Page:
On The Posner Show, Sarah talks with Anthea about Pope Francis’s new appointment of cardinals. Anthea argues that by appointing no Americans, Francis was working toward parity, and breaking an Italian “cabal.” Has the media created a “fantasy pope?” While Francis is like the new CEO of a company, there are some ways in which business at the Vatican proceeds as usual. Why did Francis appoint so many cardinals from the developing world? Plus: How the US Conference of Catholic Bishops acts like evangelicals.
On The DMZ: How the Super Bowl could affect Chris Christie’s fortunes. What happens to the 2016 field if Christie is toast? Matt and Bill discuss why political tribalism is often rational—and how that fact exposes Christie’s weakness. Bill argues that Obama has shown the value of combining virtue and toughness. Matt warns young political operatives against the seductive pull of the dark side. Plus: Has Obama taken advice from Patrick Swayze in Road House?
On Interrobang‽, Jillian and Mary Anne discuss Amanda Hess’s recent piece on online harassment of women. Jillian expresses concern about the free speech implications of some anti-harassment legislation. Should social networks such as Facebook and Twitter take it upon themselves to regulate speech? Are there risks to criminalizing revenge porn? Are anti-harassment vigilantes like Anonymous helping anything? They conclude with an optimistic assessment of how the conversation about online harassment is changing.
On Rational Actors, Kevin and Robert discuss the conservative struggle to come up with an effective anti-poverty agenda. Can Marco Rubio’s new policy proposal fill the void? They critique the progressive view of the causes of poverty. Is marriage the best anti-poverty program, or is there a chicken-and-egg problem here? How does abortion figure into the poverty debate? Finally: Will conservatives be serious about poverty in the future?
On The Score, Travis says he would vote Barry Bonds and Mark McGwire into baseball’s Hall of Fame, while Michael explains why Cooperstown is still important to him. Why did Frank Thomas get elected while Mike Piazza did not? Travis is sick of the annual Hall of Fame/steroids debate, and Michael makes the case for the Hall as a brick-and-mortar institution. Turning to baseball’s latest scandal, Michael and Travis explore whether justice has been done in the Alex Rodriguez case. Plus: What role does the baseball players union want to play in all this?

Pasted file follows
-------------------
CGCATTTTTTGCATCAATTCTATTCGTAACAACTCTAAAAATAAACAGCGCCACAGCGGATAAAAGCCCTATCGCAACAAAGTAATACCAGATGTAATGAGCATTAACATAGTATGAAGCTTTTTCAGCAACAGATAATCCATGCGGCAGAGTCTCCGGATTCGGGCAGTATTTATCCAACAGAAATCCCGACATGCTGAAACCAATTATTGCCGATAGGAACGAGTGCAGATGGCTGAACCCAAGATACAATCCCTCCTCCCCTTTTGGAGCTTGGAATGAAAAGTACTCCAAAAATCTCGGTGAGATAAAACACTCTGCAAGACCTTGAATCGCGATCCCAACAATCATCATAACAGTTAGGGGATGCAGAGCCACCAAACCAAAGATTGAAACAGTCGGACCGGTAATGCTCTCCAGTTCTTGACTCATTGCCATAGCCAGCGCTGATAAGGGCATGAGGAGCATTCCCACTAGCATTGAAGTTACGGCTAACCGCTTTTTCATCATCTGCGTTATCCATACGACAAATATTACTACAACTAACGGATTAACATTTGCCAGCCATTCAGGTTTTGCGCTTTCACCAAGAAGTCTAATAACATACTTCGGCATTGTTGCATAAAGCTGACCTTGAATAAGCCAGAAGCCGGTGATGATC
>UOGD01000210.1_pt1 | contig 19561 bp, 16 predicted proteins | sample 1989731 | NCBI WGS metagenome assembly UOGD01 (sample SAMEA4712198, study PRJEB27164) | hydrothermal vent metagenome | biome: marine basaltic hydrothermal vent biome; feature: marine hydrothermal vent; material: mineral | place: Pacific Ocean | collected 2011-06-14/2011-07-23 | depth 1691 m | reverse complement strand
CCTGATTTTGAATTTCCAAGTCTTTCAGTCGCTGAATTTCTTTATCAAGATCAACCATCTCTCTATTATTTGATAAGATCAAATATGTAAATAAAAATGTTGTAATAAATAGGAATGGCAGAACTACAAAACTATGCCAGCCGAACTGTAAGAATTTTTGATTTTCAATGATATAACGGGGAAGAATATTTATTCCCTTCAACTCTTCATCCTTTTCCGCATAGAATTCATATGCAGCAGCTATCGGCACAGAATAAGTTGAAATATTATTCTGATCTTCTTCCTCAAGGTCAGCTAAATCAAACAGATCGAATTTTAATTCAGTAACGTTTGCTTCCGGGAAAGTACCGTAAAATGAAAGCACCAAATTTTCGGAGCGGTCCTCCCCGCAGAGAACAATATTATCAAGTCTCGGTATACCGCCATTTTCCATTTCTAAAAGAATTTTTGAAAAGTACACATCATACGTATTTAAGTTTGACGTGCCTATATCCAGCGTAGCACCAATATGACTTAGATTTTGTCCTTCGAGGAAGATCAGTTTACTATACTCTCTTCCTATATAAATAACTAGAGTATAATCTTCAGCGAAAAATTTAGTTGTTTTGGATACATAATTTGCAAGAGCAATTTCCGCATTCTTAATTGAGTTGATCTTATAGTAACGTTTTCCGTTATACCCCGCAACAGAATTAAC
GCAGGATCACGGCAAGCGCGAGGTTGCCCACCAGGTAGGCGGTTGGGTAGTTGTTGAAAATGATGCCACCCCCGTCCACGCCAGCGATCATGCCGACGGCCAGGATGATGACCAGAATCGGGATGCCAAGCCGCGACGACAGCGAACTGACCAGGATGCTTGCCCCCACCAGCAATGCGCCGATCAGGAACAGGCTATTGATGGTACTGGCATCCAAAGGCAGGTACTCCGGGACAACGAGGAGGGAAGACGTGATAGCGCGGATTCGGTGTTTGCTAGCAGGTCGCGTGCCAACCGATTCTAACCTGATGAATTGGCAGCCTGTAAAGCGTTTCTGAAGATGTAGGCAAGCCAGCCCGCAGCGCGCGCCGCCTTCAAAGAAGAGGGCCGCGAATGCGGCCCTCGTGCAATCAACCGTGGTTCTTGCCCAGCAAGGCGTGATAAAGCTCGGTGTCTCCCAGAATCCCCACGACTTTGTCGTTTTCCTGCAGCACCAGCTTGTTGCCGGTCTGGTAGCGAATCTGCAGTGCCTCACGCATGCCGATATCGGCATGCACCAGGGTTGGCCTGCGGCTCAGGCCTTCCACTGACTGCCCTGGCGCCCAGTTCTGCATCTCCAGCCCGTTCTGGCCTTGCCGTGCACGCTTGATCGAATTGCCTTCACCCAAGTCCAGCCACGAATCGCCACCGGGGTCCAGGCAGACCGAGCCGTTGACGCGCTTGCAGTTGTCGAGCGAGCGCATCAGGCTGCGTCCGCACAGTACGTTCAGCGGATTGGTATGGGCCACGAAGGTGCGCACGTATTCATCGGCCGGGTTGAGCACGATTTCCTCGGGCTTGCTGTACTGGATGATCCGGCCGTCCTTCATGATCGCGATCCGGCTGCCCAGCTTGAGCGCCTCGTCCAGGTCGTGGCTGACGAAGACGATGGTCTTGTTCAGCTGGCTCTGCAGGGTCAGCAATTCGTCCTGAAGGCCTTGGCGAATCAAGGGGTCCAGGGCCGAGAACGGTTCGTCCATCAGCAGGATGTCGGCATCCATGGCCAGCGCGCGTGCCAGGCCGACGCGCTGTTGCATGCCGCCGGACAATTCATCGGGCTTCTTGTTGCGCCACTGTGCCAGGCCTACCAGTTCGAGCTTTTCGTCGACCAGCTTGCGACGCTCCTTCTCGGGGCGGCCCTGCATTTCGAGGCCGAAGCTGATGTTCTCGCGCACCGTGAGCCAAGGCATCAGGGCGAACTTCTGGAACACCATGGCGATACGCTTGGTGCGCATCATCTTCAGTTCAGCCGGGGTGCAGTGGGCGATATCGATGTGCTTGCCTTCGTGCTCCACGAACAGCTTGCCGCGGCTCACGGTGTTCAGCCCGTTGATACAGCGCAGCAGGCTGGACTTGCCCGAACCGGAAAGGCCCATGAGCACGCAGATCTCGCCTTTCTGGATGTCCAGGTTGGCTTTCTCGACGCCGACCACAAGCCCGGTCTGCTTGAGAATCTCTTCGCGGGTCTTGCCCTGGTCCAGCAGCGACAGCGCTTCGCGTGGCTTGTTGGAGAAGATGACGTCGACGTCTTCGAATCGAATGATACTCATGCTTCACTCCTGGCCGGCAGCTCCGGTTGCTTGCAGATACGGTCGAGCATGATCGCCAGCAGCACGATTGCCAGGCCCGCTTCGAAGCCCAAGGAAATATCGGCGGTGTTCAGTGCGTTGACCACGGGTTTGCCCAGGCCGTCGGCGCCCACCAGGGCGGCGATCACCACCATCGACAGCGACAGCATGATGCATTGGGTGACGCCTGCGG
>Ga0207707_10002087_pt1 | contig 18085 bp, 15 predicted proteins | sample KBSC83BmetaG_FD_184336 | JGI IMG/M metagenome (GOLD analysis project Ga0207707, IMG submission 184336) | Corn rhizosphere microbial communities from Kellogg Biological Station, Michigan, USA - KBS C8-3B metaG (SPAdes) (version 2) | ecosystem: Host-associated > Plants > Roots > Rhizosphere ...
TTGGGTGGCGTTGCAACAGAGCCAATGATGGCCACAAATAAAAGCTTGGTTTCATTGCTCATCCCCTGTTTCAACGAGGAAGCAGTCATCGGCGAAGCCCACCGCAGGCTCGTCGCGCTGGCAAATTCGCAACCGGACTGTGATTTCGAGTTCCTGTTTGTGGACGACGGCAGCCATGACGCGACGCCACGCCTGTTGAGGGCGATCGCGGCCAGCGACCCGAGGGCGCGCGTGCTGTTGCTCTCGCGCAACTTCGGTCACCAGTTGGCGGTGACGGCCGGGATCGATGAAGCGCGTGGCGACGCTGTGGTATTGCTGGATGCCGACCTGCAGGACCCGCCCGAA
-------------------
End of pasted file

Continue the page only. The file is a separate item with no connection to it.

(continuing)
On The Posner Show, Sarah talks with Katie about the successes and challenges of the Sunday Assembly, the “atheist megachurch.” How did the Sunday Assembly spread from East London to forty cities around the world? What caused a split between the Sunday Assembly and a group in New York, which complained about prohibitions on talking about atheism? They discuss why atheist church is appealing—or not—to atheists. Katie says when you create a new church, schisms are inevitable. What is the role of charismatic leaders in keeping churches afloat? Finally: What does the future hold for atheist churches?
On Foreign Entanglements, Matt and Yousef discuss John Kerry‘s ongoing attempts to restart the Middle East peace process. Why is recognition of Israel as a Jewish state such a sticking point? Is it fair of Israel to hold the Palestinian Authority responsible for inciting violence? Why is the US giving so much more attention to Israel’s security needs compared to Palestine’s? And what is Abbas’s best strategic option going forward? Matt wonders whether the Palestinians can realistically expect anything better than a semi-occupied state.
On The DMZ, Matt explains why the right isn’t rallying to defend Chris Christie during the bridge scandal. Bill thinks the story highlights that electability is a thin reed on which to base a presidential candidacy. They note that ruthlessness is often rewarded in politics, but only if you get away with it. Next, Matt argues that the right has something important to learn from MSNBC. Do conservatives have a soft spot for monarchies? Plus: On Bob Gates’s new memoir, Bill says we should consider history’s long view.